Ross McCracken, managing editor of Platts analytical monthly newsletter Energy Economist, has been analyzing global crude markets since 2001. Using this experience, he looks ahead in this post to assess what could be the most profound shock both to global oil and electricity markets in their history: the electrification of road transport.
The number of electric vehicles (EVs) on the world’s roads hit the one million mark in third-quarter 2015 and sales are growing fast. If, and it is still a big if, EVs demonstrate an exponential rate of deployment, similar to solar PV panels, it could have a profound impact on both oil and electricity demand, and by extension the very basis of world primary energy supply.
Recent forecasts have suggested that at a 30% annual growth rate in EV sales would result in as much as 2 million b/d of oil demand being displaced by 2028, while at the same time adding 2,700 TWh to electricity demand globally by 2040.
An EV, which means plug-in hybrid vehicles (PHEVs) and battery-only vehicles (BEVS), uses 0.3 kWh of electricity per mile. So the total electricity demand in a year equals the number of EVs times the number of miles travelled annually times 0.3.
The amount of oil demand displaced in barrels/day equals the number of EVs times the number of miles travelled in a year divided by the average miles per gallon of internal combustion engines (ICE) divided by 365, divided by 42, the number of gallons in a barrel.
As such, the critical variables are the growth in the number of EVs on the road, the evolution of mpg and the number of miles each EV is assumed to travel.
Fuel efficiency is expected to rise in both high and low EV penetration scenarios driven by regulation, from somewhere around 17-24 mpg in 2015 to 45 mpg in 2040. So, although a major variable, there appears to be a rough consensus about its evolution.
The number of miles travelled is more contentious and has a huge impact on the expected outcome. In a recent report by Bloomberg New Energy Finance, the miles travelled per EV is assumed to rise on average from 8,700 a year in 2015 to 22,420 in 2040. BNEF sees all ICE Light Duty Vehicles travelling 23,500 miles a year in 2040.
This huge increase in miles travelled comes about as a result of autonomous driving, ride sharing services and other new mobility business models, according to BNEF. However, it is a big assumption; the trend is in fact down not up. The number of miles driven per car per year in the UK, for example, fell from 9,200 miles in 2002 to 7,900 in 2014, according to the RAC Foundation.
The number of EVs on the road is also open to question. Oil major ExxonMobil – a conservative counterpoint to BNEF’s enthusiasm for all things renewable – sees 50 million EVs on the road by 2040, compared with BNEF’s 400 million. Exxon’s assumption still represents growth in the number of EVs of about 14% a year on average out to 2040. The oil company assumes widespread adoption of conventional hybrids as the most economic option for consumers.
As a result, the range of possible outcomes is huge. If mileage is assumed to be flat then under Exxon’s scenario, oil displaced by EVs in 2040 amounts to a meagre 0.83 million b/d. At the other extreme, if BNEF’s high growth rates/high mileage assumptions are adopted then the figure comes out at a headline grabbing 13 million b/d.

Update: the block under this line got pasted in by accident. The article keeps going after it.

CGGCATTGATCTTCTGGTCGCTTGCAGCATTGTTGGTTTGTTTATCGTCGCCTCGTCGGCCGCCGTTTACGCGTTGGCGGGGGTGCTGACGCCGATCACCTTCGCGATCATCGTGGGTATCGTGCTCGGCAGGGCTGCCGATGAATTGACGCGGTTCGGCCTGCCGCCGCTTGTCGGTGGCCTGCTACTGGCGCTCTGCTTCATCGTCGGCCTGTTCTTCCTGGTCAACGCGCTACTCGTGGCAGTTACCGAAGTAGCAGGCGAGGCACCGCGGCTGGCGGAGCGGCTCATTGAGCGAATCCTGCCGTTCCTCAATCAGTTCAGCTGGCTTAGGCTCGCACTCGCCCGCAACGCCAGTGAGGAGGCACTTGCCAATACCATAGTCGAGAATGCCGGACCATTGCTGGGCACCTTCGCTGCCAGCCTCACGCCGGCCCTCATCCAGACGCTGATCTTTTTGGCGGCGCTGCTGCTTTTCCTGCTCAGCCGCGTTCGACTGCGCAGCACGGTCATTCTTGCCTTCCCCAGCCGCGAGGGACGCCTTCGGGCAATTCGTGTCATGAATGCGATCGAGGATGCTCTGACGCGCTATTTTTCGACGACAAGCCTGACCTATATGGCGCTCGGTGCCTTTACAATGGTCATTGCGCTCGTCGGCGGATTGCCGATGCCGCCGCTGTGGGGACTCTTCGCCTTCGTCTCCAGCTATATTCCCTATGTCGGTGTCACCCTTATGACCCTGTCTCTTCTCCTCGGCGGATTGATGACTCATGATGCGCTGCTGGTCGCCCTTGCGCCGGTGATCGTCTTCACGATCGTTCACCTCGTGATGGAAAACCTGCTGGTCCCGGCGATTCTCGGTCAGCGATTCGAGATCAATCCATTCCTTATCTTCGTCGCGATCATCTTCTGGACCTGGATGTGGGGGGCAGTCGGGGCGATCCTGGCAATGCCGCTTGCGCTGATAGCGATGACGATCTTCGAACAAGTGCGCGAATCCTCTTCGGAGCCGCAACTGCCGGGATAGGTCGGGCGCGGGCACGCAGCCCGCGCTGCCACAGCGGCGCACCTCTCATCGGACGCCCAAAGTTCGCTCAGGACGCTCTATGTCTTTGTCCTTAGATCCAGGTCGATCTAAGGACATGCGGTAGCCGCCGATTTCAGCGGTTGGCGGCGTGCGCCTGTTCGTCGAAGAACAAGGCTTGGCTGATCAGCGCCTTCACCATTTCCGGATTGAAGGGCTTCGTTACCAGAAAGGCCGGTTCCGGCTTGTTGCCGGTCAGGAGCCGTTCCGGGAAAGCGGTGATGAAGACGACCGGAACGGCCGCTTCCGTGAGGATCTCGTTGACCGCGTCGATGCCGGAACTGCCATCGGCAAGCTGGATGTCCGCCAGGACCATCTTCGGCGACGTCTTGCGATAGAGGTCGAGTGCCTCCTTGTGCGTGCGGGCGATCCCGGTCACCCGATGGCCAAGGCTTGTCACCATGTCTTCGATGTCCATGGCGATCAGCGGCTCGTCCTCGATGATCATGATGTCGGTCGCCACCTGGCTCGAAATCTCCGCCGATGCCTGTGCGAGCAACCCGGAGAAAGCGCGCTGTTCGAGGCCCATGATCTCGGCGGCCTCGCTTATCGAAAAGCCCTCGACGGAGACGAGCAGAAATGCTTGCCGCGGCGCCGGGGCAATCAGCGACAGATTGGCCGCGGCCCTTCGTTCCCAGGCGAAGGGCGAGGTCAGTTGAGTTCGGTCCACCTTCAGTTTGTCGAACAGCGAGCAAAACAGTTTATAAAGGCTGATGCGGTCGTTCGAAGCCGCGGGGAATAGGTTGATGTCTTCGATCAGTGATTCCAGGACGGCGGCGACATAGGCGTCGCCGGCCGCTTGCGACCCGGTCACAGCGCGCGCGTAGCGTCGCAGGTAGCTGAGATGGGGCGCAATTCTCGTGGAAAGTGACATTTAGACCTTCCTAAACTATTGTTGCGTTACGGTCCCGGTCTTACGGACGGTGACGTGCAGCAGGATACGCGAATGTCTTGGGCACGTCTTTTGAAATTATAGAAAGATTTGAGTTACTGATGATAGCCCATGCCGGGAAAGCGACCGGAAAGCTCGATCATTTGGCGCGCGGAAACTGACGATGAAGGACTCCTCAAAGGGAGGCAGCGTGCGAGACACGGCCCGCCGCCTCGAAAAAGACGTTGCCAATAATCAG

The impact on global electricity demand would be again be minor in Exxon’s scenario, and much larger in BNEF’s at 2,700 TWh in 2040, equivalent to 11.4% of global electricity generation in 2014.
If a compromise is reached – say flat mileage of 11,500 in line with current LDV usage in the US, and BNEF’s high growth rate is adopted – the impact is 6.7 million b/d of oil displaced in 2040 and an additional 1,385 TWh of electricity consumed.
However, even this does not provide the whole picture. BNEF considers only LDVs, but there is a lot more to transport than that – heavy-duty vehicles , trains, planes and ships. Moreover, Exxon says this is where the growth in energy demand for transportation will come from, not from the LDV sector.
Global GDP will double by 2040 based on fairly conservative economic assumptions, so there will be a huge expansion in commercial transport. Exxon does sees electricity and natural gas making inroads, but not sufficiently so to overcome the increase in demand for oil from the growth in commercial transport.
If this part of the forecast proves correct, then the impact on oil demand of higher EV sales, even combined with higher mileage assumptions, could be swallowed up by the overall expansion in transport so that oil use continues to grow. EV growth and fuel efficiency will both retard oil demand, but they do not necessarily mean that oil demand will contract.
EV sales and driving patterns are clearly key variables to watch. As the cost of lithium-ion batteries falls, regulatory support grows and consumer sentiment shifts, they could produce the kind of exponential growth curve that other disruptive clean technologies have shown.
This would provide a new area of electricity demand growth for an industry sorely in need of one, at least in the OECD. It would create a massive amount of storage capacity. And it would put a significant break on oil demand growth. But as to the overall impact, it is better not to leap to conclusions just yet.
A fuller analysis of both the ExxonMobil and BNEF scenarios for the transportation sector is available in the April 1 edition of Energy Economist.
Learn more about how our leading specialists provide unique insight how the latest commodity market trends could affect your business and trading decisions. Insights. Informed.